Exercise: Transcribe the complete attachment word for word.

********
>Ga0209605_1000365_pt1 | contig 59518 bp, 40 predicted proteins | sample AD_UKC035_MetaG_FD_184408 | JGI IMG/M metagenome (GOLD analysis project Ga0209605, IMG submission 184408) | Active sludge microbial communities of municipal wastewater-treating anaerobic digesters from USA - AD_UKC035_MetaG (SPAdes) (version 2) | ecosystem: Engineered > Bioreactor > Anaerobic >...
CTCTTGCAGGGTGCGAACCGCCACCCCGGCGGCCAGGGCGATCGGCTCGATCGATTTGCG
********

>Ga0209605_1000365_pt1 | contig 59518 bp, 40 predicted proteins | sample AD_UKC035_MetaG_FD_184408 | JGI IMG/M metagenome (GOLD analysis project Ga0209605, IMG submission 184408) | Active sludge microbial communities of municipal wastewater-treating anaerobic digesters from USA - AD_UKC035_MetaG (SPAdes) (version 2) | ecosystem: Engineered > Bioreactor > Anaerobic >...
CTCTTGCAGGGTGCGAACCGCCACCCCGGCGGCCAGGGCGATCGGCTCGATCGATTTGCG